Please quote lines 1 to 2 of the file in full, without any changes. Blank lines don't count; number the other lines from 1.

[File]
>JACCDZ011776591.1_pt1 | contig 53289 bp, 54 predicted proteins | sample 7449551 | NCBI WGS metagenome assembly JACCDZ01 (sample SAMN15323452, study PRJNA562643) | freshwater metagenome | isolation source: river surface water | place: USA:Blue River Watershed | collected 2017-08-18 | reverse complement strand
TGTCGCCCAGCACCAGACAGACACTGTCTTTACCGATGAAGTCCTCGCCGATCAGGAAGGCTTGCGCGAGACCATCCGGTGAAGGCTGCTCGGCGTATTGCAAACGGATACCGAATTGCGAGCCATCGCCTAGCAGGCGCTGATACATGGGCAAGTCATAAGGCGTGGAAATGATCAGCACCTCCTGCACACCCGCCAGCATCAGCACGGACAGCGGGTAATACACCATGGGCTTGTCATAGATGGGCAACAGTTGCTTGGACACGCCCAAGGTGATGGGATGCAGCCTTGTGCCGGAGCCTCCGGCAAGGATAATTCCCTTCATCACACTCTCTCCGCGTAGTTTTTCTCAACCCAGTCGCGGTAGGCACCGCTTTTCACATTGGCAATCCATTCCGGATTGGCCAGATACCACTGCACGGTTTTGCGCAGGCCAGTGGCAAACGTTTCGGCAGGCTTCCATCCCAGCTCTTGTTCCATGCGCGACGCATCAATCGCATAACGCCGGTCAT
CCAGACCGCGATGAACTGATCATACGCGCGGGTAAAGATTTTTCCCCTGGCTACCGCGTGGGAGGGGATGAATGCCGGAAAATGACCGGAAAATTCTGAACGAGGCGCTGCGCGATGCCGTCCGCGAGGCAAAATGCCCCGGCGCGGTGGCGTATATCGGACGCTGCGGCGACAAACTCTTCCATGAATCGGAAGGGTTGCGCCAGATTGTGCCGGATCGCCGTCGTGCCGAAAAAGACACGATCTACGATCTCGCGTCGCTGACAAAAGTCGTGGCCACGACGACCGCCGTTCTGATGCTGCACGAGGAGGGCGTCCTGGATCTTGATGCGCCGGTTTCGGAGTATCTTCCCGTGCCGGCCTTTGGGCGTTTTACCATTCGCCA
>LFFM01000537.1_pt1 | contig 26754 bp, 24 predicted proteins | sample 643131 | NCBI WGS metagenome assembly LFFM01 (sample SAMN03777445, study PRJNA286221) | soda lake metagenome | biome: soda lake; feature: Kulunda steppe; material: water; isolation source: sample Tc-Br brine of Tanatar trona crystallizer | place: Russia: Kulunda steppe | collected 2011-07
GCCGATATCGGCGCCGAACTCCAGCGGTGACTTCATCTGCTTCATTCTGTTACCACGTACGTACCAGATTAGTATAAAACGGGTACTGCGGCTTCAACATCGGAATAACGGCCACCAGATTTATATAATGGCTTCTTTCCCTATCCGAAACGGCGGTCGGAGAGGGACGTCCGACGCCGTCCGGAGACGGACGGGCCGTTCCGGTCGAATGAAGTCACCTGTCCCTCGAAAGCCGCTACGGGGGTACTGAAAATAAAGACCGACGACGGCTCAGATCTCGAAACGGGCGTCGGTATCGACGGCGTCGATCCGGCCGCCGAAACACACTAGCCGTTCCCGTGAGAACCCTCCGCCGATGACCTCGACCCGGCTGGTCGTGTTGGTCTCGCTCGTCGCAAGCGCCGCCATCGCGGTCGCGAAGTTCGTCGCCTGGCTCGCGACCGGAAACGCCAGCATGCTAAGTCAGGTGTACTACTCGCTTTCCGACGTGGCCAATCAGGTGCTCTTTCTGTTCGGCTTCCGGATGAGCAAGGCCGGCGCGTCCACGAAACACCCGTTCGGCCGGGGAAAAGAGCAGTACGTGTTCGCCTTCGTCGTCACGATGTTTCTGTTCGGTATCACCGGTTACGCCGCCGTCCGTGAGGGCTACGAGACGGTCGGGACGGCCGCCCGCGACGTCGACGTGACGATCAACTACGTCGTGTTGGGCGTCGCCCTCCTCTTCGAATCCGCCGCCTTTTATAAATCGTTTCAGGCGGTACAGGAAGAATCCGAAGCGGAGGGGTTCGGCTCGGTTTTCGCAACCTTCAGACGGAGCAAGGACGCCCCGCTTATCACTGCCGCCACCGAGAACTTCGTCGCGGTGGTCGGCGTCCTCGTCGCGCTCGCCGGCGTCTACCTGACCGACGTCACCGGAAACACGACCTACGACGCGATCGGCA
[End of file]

>JACCDZ011776591.1_pt1 | contig 53289 bp, 54 predicted proteins | sample 7449551 | NCBI WGS metagenome assembly JACCDZ01 (sample SAMN15323452, study PRJNA562643) | freshwater metagenome | isolation source: river surface water | place: USA:Blue River Watershed | collected 2017-08-18 | reverse complement strand
TGTCGCCCAGCACCAGACAGACACTGTCTTTACCGATGAAGTCCTCGCCGATCAGGAAGGCTTGCGCGAGACCATCCGGTGAAGGCTGCTCGGCGTATTGCAAACGGATACCGAATTGCGAGCCATCGCCTAGCAGGCGCTGATACATGGGCAAGTCATAAGGCGTGGAAATGATCAGCACCTCCTGCACACCCGCCAGCATCAGCACGGACAGCGGGTAATACACCATGGGCTTGTCATAGATGGGCAACAGTTGCTTGGACACGCCCAAGGTGATGGGATGCAGCCTTGTGCCGGAGCCTCCGGCAAGGATAATTCCCTTCATCACACTCTCTCCGCGTAGTTTTTCTCAACCCAGTCGCGGTAGGCACCGCTTTTCACATTGGCAATCCATTCCGGATTGGCCAGATACCACTGCACGGTTTTGCGCAGGCCAGTGGCAAACGTTTCGGCAGGCTTCCATCCCAGCTCTTGTTCCATGCGCGACGCATCAATCGCATAACGCCGGTCAT